As for Triggered, it remains to be seen whether that is going to extend to a series or not; I haven’t yet decided. It was initially intended to be an experiment, and it’s been a fairly successful one so far. What happens from this point on, we’ll wait and see. In the meantime before Triggered 2, or Re-Triggered, or Triggered Again, or I could be here all fucking day playing this silly title game, is even brought up in conversation, head on over and check out the prototype-Triggered itself.

Triggers. Everybody has them.

Some traumatic life event. A phobia. Something brought on by anxiety. Fear. Loneliness. Desperation. Desire. Rage. Memories. Hatred.

It’s how we react to them that shapes us.
Will they break us, leave us curled up and lost, helpless and hopeless? Or will they be the catalyst in making us snap? Triggered to run riot and rampage?

Different triggers engender different responses. They can be completely anticipated, they can be unexpected. They can be mystifying. They can be horrifying. They can be deadly. Sometimes they can be switched on, never to be turned off.

Everybody has triggers. Anything can set them off.

CAUTION

Some books come labelled with a trigger warning to advise readers that the material contained within has the potential to generate unpleasant responses.

This book however, has no such thing.

Instead, the whole work in its entirety is one great big trigger warning.

ttp://smarturl.it/triggered

PhotoFunia-1497952739

 

 

Kevin "The Holtoning" Holton

Self-published work is sometimes a gamble. This is Jim Goforth’s first foray into the self-pub world, and I assure you, he’s doing it right. Harvester’s Trade is exactly the type of succinct, hard-hitting work an author should be producing, regardless of how they publish. Read it here, or read the review below:

This story of visceral horror is an excellent debut into the world of self-publishing. Jim Goforth, a highly regarded writer of this genre, certainly doesn’t hold back, keeping the adrenaline running from start to finish. It’s a quick read–more a sprint than a marathon–but this need to keep things to the point doesn’t impact the ambiance at all.

With ten characters getting relatively equal page time, it can be hard to keep track of them, but they’re distinct enough, and leave enough of a mark on the story, that this problem goes away within the first few pages…

View original post 109 more words

HARVESTER’S TRADE/DISQUIET

HARVESTDISQUIET

If you’ve been playing along at home, then you’ll probably be aware that I’ve been doing a little dabbling in some self-publishing. In which case you might also be aware that I set myself something of a challenge (perhaps a foolhardy one, but that remains to be seen) to release at least a book a month this year, be they full length novels, novellas, collections etc.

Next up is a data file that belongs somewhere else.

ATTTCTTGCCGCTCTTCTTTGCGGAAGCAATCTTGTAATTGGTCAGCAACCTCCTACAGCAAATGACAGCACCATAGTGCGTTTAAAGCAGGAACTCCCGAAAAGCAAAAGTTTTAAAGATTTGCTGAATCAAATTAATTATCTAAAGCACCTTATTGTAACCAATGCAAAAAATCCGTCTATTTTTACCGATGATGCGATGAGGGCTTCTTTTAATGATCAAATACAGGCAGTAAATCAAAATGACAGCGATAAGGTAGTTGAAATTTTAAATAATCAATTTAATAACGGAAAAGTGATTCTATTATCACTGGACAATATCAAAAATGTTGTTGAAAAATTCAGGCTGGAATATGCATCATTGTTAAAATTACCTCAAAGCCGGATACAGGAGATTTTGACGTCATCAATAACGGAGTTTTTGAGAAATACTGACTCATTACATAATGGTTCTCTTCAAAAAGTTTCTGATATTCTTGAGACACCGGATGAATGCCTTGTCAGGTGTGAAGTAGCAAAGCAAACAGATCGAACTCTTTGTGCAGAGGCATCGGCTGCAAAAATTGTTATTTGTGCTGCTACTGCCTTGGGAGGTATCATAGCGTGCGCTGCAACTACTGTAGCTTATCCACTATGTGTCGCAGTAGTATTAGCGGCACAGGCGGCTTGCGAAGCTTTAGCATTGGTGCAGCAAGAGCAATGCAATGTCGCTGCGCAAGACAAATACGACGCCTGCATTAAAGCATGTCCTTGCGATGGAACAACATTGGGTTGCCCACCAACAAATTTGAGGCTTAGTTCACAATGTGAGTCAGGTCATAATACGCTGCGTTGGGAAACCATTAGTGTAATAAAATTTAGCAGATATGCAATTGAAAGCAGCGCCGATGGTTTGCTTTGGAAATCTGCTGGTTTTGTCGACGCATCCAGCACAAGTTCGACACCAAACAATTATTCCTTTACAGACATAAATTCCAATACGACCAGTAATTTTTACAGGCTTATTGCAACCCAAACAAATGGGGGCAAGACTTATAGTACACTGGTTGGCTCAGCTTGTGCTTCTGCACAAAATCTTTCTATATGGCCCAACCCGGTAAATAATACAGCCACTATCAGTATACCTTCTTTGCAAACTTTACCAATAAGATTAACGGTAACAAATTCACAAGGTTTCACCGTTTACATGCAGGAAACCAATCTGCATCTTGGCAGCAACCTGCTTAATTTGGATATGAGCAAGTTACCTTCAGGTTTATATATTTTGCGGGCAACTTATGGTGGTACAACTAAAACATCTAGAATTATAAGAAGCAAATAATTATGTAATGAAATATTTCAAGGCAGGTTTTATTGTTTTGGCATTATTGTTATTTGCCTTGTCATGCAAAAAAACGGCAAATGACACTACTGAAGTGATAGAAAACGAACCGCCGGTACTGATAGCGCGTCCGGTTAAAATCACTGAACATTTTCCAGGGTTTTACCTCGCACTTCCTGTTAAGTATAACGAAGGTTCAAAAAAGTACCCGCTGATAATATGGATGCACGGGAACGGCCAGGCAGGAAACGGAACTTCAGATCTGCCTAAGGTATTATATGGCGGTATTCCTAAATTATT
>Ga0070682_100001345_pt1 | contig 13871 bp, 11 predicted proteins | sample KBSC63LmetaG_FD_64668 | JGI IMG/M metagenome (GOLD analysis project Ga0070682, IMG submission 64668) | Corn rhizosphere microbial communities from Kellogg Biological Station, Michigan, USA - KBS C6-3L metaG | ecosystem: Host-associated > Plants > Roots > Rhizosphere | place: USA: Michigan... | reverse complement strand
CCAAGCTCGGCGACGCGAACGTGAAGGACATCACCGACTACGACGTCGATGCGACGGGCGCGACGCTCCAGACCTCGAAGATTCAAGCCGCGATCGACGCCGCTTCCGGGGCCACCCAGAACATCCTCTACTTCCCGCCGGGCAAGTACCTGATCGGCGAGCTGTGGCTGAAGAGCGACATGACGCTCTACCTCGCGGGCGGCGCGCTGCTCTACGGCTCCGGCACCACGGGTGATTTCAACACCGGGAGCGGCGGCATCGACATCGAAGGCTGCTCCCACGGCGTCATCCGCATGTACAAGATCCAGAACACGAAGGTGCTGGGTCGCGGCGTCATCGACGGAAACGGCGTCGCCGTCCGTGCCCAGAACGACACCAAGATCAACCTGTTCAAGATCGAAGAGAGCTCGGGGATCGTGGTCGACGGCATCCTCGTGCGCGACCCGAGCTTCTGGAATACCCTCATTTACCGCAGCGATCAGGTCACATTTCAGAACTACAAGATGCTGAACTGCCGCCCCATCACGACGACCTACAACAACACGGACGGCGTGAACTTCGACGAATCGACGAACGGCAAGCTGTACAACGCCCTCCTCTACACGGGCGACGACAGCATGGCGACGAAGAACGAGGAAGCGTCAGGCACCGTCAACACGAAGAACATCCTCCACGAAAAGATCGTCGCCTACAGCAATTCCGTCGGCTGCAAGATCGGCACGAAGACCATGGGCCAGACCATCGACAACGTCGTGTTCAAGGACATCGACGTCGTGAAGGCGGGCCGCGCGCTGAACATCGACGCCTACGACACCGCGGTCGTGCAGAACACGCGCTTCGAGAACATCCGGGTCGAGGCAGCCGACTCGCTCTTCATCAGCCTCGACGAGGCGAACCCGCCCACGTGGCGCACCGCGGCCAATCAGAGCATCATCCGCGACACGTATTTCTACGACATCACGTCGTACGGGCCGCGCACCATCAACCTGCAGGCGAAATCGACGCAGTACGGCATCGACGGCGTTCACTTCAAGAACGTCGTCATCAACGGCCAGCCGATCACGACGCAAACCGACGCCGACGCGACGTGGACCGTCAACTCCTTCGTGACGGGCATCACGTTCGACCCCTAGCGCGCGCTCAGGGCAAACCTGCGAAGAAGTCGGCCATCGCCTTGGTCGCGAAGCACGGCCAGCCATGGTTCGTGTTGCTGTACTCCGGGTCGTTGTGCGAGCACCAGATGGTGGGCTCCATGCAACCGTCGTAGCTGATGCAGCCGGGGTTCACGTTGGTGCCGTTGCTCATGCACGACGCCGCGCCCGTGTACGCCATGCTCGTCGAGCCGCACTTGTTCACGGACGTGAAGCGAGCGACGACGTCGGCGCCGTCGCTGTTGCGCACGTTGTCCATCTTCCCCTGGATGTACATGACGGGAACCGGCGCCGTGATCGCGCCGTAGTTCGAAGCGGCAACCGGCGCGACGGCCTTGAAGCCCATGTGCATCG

If you haven’t been playing along at home, you should be all caught up now. Doing some self-pubbing, making potentially ridiculous plans to release a book a month, not just a story, but full books. Got it.

Now, as I mentioned in my original post addressing these notions, these books aren’t all going to brand new, they aren’t going to be things rushed out just to meet the challenge, and it doesn’t essentially mean I will be sitting here crazily trying to bang out a book a month. I have a lot of stuff already written, some complete things, others well on the way to being finished, and a bunch of different ideas. What I will also be doing is compiling an assortment of collections, some which will feature new stories, some which will be themed, some which will see tales drawn from anthologies and publications which didn’t have a very wide readership.

Anyway, two months in and I’m on target so far.

My first foray into self-pubbing land came out in January, with the novella, Harvester’s Trade.

HARVESTER'S TRADE

Ten of the country’s most notorious felons have just been shackled, chained, and blindfolded, and bundled onto a prison bus, with no explanation.
With no knowledge of their destination, this dangerous collective of murderers, rapists, thugs, and violent offenders widely assume they’re being transferred from their current facility to another, or split up and relocated among multiple others. That isn’t the only theory.
Devoid of sight and information these prisoners also suspect they’re bound for other potential fates. Execution. Accidents. Never making it to their assumed transfer facility.
Ultimately, they are all wrong.
Instead, they are being released.